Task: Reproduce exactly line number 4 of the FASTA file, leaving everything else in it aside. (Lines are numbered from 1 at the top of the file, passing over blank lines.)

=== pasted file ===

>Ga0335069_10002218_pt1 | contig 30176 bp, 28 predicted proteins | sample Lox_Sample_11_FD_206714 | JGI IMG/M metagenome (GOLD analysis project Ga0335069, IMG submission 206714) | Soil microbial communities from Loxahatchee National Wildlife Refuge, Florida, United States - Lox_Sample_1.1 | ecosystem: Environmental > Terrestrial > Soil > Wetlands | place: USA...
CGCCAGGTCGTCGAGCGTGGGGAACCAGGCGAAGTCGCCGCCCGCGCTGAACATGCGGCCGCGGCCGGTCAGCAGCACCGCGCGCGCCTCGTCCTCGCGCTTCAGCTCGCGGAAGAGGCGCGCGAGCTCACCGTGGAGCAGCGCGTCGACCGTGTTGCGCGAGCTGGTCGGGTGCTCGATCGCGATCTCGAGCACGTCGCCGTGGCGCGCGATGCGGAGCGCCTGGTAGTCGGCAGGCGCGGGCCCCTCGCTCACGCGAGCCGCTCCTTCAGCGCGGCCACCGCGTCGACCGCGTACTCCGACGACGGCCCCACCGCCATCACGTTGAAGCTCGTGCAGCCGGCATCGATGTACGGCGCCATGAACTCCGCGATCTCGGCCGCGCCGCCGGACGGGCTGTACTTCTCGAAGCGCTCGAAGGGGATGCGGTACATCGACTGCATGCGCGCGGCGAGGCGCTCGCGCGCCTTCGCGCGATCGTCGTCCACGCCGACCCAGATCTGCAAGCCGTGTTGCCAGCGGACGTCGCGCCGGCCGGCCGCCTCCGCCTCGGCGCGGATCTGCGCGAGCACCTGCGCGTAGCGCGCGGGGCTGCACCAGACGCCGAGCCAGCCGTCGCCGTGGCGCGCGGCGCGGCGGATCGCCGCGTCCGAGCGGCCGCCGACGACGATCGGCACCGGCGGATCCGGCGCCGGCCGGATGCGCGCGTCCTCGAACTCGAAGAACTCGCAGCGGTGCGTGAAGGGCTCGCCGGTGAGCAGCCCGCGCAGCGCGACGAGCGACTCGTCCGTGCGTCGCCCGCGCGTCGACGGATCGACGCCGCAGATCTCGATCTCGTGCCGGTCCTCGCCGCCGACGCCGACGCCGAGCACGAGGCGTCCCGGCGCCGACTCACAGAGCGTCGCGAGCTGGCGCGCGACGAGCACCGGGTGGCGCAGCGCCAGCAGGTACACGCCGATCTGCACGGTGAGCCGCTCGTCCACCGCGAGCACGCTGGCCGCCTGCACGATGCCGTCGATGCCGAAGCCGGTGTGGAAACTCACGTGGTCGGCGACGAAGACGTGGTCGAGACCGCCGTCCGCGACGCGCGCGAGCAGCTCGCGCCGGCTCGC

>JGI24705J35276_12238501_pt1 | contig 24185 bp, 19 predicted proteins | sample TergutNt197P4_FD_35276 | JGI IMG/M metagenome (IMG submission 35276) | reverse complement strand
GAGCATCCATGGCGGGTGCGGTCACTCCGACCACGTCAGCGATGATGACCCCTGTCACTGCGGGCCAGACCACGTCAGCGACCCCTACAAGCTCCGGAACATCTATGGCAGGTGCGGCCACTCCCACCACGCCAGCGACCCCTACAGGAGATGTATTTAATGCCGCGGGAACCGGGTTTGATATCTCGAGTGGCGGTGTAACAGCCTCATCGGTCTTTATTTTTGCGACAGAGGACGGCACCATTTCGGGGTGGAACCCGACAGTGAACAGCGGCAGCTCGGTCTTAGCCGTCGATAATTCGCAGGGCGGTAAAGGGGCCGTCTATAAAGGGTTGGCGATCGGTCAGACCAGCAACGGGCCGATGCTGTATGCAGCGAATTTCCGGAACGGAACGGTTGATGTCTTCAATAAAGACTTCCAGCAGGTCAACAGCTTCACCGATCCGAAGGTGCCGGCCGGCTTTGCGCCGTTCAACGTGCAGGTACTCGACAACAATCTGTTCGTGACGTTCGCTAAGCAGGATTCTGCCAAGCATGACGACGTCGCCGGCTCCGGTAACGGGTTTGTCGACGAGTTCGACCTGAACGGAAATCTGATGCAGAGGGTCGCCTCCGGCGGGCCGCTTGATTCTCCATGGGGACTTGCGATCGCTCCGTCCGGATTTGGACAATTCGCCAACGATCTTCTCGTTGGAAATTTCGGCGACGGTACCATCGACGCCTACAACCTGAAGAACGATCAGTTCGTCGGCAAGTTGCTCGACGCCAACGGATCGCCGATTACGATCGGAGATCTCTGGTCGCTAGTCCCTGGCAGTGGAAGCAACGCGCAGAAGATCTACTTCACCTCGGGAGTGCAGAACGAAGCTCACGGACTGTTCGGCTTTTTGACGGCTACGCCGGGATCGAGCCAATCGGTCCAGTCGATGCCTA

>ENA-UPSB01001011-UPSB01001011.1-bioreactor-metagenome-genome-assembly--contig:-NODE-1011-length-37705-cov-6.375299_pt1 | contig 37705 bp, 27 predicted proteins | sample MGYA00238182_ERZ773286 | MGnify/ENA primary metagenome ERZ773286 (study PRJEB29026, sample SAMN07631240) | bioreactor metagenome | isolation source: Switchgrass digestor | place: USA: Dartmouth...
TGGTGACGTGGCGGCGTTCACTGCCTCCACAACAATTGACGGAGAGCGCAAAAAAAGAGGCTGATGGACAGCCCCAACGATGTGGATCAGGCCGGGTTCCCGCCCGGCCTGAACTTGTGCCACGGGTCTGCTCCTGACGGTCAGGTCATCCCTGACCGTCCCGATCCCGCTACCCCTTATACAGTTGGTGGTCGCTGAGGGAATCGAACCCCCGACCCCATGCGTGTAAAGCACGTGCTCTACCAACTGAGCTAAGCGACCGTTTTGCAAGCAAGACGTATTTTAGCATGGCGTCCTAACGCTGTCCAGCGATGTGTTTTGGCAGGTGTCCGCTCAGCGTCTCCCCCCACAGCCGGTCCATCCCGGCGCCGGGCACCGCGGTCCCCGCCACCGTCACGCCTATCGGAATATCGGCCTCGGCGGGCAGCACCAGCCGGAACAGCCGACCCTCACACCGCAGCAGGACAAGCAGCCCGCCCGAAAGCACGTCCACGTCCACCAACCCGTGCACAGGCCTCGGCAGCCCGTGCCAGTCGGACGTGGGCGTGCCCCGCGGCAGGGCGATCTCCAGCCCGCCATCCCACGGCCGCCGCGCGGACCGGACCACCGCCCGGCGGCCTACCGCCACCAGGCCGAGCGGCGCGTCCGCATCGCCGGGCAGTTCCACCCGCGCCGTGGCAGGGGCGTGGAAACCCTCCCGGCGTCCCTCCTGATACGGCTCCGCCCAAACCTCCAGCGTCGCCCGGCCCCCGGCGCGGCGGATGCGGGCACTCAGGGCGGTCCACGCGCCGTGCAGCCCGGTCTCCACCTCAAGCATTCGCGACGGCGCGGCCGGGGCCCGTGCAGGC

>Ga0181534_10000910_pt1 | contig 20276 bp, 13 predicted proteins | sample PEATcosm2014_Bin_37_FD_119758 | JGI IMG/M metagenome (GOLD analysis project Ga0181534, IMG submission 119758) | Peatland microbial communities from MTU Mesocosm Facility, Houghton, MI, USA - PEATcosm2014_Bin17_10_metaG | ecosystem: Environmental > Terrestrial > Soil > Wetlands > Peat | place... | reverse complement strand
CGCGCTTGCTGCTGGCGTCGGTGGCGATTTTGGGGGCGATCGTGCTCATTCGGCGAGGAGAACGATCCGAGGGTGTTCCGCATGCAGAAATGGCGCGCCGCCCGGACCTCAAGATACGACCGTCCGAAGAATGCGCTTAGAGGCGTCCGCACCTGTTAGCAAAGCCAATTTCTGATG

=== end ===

GAGCATCCATGGCGGGTGCGGTCACTCCGACCACGTCAGCGATGATGACCCCTGTCACTGCGGGCCAGACCACGTCAGCGACCCCTACAAGCTCCGGAACATCTATGGCAGGTGCGGCCACTCCCACCACGCCAGCGACCCCTACAGGAGATGTATTTAATGCCGCGGGAACCGGGTTTGATATCTCGAGTGGCGGTGTAACAGCCTCATCGGTCTTTATTTTTGCGACAGAGGACGGCACCATTTCGGGGTGGAACCCGACAGTGAACAGCGGCAGCTCGGTCTTAGCCGTCGATAATTCGCAGGGCGGTAAAGGGGCCGTCTATAAAGGGTTGGCGATCGGTCAGACCAGCAACGGGCCGATGCTGTATGCAGCGAATTTCCGGAACGGAACGGTTGATGTCTTCAATAAAGACTTCCAGCAGGTCAACAGCTTCACCGATCCGAAGGTGCCGGCCGGCTTTGCGCCGTTCAACGTGCAGGTACTCGACAACAATCTGTTCGTGACGTTCGCTAAGCAGGATTCTGCCAAGCATGACGACGTCGCCGGCTCCGGTAACGGGTTTGTCGACGAGTTCGACCTGAACGGAAATCTGATGCAGAGGGTCGCCTCCGGCGGGCCGCTTGATTCTCCATGGGGACTTGCGATCGCTCCGTCCGGATTTGGACAATTCGCCAACGATCTTCTCGTTGGAAATTTCGGCGACGGTACCATCGACGCCTACAACCTGAAGAACGATCAGTTCGTCGGCAAGTTGCTCGACGCCAACGGATCGCCGATTACGATCGGAGATCTCTGGTCGCTAGTCCCTGGCAGTGGAAGCAACGCGCAGAAGATCTACTTCACCTCGGGAGTGCAGAACGAAGCTCACGGACTGTTCGGCTTTTTGACGGCTACGCCGGGATCGAGCCAATCGGTCCAGTCGATGCCTA